The U.S. services sector expanded at a slightly slower pace in October as the non-manufacturing business activity composite index was 54.2 in the month, compared to 55.1 in September, on a seasonally adjusted basis, the Institute for Supply Management reported Monday.
Economists polled by Thomson Reuters had expected a 54.5 level.
An index reading below 50 signals a slowing economy, while a level above 50 suggests expansion.
The prices paid index, closely watched for signs of inflation, slid to 65.6 from 68.1.
The employment index increased to 54.9 from 51.1.
The business activity/production index fell to 55.4 from 59.9, the new orders index was at 54.8, down from 57.7; backlog of orders increased to 49.0 from 48.0; new export orders slid to 47.5 from 50.5; inventories fell to 46.5 from 48.5; inventory sentiment dipped to 64.0 from 65.0; the supplier deliveries index remained at 51.5; and imports slipped to 49.5 from 50.0.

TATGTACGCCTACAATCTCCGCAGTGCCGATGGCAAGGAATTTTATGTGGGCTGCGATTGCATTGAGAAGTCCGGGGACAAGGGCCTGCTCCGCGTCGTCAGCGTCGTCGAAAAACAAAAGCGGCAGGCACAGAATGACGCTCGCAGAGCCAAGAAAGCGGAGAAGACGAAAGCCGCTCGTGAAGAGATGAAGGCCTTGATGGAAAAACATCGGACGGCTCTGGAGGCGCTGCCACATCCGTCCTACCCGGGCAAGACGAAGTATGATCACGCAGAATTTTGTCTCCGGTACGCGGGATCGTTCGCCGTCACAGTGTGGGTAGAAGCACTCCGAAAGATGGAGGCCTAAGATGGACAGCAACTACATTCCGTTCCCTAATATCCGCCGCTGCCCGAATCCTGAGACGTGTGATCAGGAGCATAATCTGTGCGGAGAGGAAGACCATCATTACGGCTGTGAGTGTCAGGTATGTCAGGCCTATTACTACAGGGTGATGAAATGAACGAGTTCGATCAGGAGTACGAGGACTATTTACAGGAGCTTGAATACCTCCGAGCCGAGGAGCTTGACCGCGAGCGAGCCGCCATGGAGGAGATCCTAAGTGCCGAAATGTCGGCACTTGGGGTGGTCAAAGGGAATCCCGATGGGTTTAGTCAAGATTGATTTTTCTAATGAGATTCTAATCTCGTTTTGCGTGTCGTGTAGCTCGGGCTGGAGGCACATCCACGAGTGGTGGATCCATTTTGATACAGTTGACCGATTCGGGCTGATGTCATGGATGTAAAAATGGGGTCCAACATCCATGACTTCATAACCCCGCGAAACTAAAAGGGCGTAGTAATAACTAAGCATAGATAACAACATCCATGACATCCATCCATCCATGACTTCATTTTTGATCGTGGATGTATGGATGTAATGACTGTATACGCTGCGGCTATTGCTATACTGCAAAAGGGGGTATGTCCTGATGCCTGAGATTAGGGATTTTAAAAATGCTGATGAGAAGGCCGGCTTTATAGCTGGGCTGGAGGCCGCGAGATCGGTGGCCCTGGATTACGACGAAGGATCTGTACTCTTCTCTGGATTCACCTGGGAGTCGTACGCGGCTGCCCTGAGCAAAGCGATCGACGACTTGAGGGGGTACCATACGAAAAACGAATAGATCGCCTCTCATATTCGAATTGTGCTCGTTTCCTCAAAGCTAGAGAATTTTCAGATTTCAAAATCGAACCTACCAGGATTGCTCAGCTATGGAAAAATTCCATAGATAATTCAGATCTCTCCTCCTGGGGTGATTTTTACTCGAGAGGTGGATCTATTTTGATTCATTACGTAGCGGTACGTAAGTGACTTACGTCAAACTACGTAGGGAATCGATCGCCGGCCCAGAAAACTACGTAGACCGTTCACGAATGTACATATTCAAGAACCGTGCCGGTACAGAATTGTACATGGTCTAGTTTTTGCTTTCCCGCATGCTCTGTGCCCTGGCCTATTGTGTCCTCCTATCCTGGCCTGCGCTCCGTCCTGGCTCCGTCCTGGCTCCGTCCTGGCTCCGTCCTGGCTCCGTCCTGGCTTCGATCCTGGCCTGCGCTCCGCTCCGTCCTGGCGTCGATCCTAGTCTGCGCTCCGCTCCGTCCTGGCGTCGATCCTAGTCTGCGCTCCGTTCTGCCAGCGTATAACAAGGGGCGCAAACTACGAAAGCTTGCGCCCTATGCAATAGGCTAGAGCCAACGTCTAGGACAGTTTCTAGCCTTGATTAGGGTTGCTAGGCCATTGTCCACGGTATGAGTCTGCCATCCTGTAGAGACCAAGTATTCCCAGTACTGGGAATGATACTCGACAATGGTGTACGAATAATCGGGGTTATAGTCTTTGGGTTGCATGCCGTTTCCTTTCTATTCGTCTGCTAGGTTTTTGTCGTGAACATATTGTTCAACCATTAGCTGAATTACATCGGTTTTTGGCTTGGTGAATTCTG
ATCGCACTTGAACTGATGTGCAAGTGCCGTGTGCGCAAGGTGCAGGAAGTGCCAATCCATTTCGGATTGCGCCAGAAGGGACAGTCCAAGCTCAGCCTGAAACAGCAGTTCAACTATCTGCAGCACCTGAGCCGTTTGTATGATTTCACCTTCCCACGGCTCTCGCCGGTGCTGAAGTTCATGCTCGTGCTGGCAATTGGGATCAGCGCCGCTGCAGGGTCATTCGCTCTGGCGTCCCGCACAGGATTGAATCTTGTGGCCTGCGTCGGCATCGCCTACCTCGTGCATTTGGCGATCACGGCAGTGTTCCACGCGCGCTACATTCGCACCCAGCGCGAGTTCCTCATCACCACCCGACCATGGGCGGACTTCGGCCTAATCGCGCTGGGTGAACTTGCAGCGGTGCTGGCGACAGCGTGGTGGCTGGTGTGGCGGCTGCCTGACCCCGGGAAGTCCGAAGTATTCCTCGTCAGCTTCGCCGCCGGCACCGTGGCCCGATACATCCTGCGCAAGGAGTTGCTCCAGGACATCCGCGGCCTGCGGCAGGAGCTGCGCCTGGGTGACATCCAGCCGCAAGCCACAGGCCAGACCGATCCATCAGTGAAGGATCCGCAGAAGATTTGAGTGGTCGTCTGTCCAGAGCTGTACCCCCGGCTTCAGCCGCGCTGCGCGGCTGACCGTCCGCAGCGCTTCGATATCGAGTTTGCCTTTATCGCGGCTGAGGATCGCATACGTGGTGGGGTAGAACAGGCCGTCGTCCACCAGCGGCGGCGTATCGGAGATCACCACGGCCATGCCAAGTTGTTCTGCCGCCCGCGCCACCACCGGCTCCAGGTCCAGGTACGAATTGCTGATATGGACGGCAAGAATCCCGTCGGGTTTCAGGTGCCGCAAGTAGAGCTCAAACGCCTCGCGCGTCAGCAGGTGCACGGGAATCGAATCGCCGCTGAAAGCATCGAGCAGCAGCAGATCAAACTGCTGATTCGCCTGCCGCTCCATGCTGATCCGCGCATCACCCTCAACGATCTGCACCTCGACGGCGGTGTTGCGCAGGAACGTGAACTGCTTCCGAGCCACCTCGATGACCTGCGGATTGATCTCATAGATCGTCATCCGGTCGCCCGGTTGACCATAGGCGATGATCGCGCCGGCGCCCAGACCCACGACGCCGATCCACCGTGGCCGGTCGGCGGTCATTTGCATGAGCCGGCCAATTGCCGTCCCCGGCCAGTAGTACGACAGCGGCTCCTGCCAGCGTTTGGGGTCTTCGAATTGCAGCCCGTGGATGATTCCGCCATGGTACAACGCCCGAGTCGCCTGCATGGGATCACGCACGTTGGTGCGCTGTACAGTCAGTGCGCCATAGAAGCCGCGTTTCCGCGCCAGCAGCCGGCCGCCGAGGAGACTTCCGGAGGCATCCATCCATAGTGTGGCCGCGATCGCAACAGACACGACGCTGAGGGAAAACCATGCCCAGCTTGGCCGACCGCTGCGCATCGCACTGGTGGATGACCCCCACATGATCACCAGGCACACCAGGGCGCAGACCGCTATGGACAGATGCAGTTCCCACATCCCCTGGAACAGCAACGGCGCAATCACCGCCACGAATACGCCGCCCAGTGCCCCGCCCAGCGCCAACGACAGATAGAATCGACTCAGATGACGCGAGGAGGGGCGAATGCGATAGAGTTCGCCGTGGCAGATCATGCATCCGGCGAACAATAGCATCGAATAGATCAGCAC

Members' general comments on business in the month included:
"Business with markets and customers we serve remains strong." (Management of Companies & Support Services)
"Business is steady, with good fourth quarter expected." (Information)
"The sluggish pace of economic recovery coupled with rapid increases in gas prices on the West Coast continue to drag down customer traffic and discretionary spending. Levels remain well below last year." (Arts, Entertainment & Recreation)
"Ongoing concerns about healthcare reform; reluctance to expand or hire." (Health Care & Social Assistance)
"Outlook is positive yet still guarded. Clients have some pent-up demand that they are acting on with short-term contracts." (Professional, Scientific & Technical Services)
"More companies seeking relief from fuel increases." (Public Administration)